These days I find myself giving a lot of conference presentations. It’s always a little nerve-wracking and exhilarating when I am about to take the stage. To steady myself, I utter the mantra ‘OK, let’s do it. Let’s go and change the world!’ I should qualify this by saying that my audience is more often measured in numbers closer to 100 than 1000. I have never ‘gone viral’ anywhere and my TEDx presentation from 2013 has a modest 2500 or so views on YouTube. But the important point about changing the world is that often quality is better than quantity.
I was not always an incrementally world-changing, conference-presenting, Autistic overachiever. Twenty years ago I was a homeless criminal druggie messed up person who most people would have judged as being on a short path to an early death and shameful memory, loved only by my family (and probably only a few of them). Obviously something happened to change my life. Actually it was a few somethings. I found myself a recently-free woman in February 2000. I had decided that a new millennium should equal a new life – the only time I have ever made anything approximating a new year’s resolution. I decided I wanted to be ‘ordinary’ – the get an education, a job, a mortgage and a suit. But more importantly I decided to put back some good in place of the thoughtless and impulsive acts, the pain I had inflicted on those close to me and on the wider society. This was quite a challenge. I didn’t really know how to be ‘good.’ So I went back to my Sunday School theology from so many years ago. I understood the idea of ‘do unto others what you would have them do to you’. That seemed a good basis for ethics and morality. So if I was doubtful as to whether something was ethical, I would run i through the ‘do unto others’ test. If I wouldn’t want another person to do that to me, I didn’t do it. Surely this was something of a tenuous link to ethics but it worked for me. I didn’t know good and evil at first. I had little connection to other humans but this rather logical approach to ethics really did work.
So that was my first conscious effort to change the world for the better. As time went on I achieved more things than any single person should be allowed to. One of those achievements was to write an autobiography. At the time the book was released, people told me that it would help other people and make the world better for Autistic people involved in drugs and crime but this was meaningless to me. All I cared about was that I was an author and that little fact changed how I saw myself. I was still rather selfish and self-focussed.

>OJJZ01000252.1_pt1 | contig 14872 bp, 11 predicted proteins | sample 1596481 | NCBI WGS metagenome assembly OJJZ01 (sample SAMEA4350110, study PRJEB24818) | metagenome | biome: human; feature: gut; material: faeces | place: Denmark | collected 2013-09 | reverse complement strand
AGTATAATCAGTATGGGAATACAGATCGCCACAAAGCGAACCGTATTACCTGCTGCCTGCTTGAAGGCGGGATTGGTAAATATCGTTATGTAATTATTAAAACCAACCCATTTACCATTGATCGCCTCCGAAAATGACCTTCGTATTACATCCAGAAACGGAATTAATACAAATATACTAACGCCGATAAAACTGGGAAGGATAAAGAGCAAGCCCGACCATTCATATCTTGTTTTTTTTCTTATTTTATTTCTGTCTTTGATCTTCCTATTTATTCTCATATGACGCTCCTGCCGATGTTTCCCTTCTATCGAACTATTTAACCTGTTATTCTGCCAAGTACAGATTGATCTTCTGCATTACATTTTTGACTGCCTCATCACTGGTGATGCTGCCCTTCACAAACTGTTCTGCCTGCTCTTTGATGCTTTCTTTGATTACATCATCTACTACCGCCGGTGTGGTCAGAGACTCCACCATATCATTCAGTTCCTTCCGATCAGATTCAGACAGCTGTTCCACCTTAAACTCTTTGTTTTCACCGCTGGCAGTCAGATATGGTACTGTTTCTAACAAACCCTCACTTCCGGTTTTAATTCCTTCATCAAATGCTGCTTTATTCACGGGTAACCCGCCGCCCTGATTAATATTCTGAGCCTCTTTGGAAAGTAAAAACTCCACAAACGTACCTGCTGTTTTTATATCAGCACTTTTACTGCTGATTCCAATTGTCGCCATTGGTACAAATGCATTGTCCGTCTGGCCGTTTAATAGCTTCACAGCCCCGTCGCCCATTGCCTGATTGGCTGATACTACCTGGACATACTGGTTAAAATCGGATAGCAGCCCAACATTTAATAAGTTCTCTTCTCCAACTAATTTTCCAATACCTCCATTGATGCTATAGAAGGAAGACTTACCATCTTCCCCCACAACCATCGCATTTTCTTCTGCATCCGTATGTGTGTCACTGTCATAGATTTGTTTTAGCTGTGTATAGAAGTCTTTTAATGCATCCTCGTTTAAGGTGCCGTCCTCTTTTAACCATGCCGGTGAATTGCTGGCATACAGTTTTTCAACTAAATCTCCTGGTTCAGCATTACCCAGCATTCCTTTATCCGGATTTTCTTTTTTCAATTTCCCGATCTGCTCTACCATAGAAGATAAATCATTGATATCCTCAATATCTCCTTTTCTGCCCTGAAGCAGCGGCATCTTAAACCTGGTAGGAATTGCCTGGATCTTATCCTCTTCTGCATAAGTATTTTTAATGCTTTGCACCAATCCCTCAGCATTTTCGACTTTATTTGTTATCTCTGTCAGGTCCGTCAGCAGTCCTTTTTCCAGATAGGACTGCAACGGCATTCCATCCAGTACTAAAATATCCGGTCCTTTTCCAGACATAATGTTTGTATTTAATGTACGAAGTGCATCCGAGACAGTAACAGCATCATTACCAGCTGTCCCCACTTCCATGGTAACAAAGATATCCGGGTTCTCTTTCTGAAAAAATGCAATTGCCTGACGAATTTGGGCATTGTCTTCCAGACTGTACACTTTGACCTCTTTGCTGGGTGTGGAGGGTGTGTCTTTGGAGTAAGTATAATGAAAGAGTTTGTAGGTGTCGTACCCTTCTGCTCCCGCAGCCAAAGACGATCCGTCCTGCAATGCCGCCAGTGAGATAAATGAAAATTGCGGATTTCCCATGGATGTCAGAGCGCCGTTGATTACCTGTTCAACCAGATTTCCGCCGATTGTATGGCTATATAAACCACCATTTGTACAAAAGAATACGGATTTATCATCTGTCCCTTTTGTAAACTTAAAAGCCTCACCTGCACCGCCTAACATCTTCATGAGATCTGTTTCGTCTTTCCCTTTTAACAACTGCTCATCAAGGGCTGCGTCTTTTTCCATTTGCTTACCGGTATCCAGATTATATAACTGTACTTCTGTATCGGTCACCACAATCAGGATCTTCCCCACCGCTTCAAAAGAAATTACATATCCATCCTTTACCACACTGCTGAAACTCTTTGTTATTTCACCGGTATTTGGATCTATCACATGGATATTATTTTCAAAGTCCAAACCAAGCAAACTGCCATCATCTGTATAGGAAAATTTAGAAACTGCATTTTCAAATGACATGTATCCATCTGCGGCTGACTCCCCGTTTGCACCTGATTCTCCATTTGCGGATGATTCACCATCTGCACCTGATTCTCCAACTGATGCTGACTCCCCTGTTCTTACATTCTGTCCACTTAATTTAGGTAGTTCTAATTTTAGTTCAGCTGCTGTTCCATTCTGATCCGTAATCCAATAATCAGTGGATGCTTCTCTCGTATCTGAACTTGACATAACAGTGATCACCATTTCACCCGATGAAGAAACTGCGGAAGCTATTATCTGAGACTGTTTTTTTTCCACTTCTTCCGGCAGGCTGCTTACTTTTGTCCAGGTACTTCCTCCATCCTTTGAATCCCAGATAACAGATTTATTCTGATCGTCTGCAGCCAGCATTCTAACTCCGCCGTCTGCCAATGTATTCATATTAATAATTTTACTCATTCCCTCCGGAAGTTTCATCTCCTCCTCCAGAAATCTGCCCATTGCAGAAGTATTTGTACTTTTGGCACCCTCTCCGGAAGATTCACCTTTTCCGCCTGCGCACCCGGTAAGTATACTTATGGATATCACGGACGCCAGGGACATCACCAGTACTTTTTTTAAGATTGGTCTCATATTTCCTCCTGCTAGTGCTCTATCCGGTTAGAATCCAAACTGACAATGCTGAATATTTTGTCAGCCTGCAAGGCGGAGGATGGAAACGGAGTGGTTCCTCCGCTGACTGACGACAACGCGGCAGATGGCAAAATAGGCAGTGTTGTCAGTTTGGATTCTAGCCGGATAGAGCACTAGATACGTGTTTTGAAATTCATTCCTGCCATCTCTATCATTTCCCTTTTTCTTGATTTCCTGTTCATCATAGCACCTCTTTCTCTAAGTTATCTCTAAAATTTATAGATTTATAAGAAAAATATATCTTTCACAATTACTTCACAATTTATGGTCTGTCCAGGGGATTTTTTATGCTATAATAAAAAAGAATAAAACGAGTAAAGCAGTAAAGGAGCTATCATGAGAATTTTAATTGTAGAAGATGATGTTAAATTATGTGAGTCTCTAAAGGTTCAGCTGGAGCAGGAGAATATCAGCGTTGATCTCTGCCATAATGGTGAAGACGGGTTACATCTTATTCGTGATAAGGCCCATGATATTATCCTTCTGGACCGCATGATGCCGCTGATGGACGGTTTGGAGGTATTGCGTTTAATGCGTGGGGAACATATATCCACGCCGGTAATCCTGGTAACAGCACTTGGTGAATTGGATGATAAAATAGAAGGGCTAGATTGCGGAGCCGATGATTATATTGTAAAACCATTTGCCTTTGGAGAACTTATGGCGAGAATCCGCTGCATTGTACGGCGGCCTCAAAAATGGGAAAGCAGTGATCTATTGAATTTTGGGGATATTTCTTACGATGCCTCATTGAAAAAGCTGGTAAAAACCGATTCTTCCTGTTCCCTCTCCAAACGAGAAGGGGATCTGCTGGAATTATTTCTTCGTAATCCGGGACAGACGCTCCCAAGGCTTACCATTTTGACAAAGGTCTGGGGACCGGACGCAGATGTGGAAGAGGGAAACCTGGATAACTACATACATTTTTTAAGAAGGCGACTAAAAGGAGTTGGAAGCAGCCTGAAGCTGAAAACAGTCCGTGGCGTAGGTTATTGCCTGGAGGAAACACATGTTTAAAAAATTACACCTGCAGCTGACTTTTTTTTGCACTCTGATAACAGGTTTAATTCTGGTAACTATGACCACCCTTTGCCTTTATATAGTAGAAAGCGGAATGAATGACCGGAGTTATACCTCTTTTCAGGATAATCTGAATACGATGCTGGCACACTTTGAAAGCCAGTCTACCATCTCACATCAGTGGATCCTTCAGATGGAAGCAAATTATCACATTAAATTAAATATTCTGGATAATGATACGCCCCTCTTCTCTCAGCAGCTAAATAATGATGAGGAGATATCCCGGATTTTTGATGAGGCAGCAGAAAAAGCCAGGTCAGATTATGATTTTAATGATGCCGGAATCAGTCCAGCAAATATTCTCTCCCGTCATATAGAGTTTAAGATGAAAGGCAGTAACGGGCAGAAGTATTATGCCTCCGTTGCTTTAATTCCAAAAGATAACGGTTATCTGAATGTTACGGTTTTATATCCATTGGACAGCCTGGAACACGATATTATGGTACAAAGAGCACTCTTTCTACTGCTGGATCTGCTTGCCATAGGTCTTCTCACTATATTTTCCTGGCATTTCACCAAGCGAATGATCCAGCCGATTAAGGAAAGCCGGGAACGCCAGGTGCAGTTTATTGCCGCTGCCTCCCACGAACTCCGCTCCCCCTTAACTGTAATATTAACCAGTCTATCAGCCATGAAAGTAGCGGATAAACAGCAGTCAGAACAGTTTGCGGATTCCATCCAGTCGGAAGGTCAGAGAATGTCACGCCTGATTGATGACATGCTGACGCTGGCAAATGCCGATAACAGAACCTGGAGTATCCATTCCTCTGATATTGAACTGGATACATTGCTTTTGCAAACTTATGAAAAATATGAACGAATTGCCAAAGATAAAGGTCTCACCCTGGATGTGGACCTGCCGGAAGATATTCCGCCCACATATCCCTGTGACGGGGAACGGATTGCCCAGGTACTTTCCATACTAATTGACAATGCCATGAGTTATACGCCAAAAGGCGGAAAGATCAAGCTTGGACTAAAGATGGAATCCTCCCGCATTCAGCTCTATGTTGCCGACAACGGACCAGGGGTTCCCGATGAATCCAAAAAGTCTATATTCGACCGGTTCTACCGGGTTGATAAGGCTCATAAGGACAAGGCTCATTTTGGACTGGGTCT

Years went by and life changed. I don;t know where the connectedness came from but almost as if by magic I started to care for others. All that making myself ‘do unto others…’ now made sense to me in a moral way, much as others described that they felt. I wanted to help people. I wanted to change the world.It suddenly mattered that my book was helping people. I wanted to change the world. At first I thought I needed to have a huge audience. However, after observing my friendships I soon realised that the important thing is not to reach a lot of people, it is to reach people.
These days I spend a good proportion of my time trying to make the world better. I don’t know if I’ve somehow ‘cancelled out’ the negative acts of my past – I don’t really think that’s how it works. Whatever the reality, I feel that my past experiences have given me a huge drive and imperative to help others to avoid the kinds of disasters I found myself in when I was younger.
When I tell myself to change the world at conferences, it is a little tongue in cheek, but there is a lot of truth to it too. Life in the past twenty years has somehow become less about me serving myself and more about me helping others. And I love it. It’s almost addictive. I figure the main test we need to pass in life is to leave the world a little bit better when we depart than how it was when we enter. So lets’s do this thing. Let’s go and change the world!
Me changing the world, just a little bit